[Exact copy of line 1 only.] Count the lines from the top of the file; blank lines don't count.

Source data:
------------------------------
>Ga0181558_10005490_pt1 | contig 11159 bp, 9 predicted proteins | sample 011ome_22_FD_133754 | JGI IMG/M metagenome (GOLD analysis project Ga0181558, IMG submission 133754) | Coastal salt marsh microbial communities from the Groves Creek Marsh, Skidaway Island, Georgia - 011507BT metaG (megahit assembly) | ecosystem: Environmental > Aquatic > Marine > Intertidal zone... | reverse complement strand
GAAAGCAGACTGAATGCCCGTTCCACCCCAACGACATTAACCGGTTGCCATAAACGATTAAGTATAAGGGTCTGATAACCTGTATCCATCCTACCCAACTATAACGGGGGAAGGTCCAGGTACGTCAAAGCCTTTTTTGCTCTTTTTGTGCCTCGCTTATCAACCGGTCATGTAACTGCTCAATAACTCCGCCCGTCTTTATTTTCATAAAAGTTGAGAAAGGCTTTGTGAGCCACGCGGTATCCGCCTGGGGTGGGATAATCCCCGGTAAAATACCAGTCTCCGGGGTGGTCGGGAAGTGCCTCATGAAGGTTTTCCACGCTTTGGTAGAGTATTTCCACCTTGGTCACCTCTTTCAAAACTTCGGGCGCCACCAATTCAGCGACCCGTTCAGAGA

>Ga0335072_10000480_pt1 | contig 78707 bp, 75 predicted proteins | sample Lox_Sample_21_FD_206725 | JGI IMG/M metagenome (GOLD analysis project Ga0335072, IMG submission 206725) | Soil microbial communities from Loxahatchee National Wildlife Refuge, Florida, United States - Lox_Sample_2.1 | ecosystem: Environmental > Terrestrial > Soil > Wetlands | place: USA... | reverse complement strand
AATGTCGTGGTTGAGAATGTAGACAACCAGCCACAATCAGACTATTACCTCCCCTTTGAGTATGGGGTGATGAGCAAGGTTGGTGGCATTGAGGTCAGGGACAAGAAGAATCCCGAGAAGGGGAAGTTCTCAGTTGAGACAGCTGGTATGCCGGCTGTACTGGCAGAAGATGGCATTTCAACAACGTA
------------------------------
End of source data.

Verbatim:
>Ga0181558_10005490_pt1 | contig 11159 bp, 9 predicted proteins | sample 011ome_22_FD_133754 | JGI IMG/M metagenome (GOLD analysis project Ga0181558, IMG submission 133754) | Coastal salt marsh microbial communities from the Groves Creek Marsh, Skidaway Island, Georgia - 011507BT metaG (megahit assembly) | ecosystem: Environmental > Aquatic > Marine > Intertidal zone... | reverse complement strand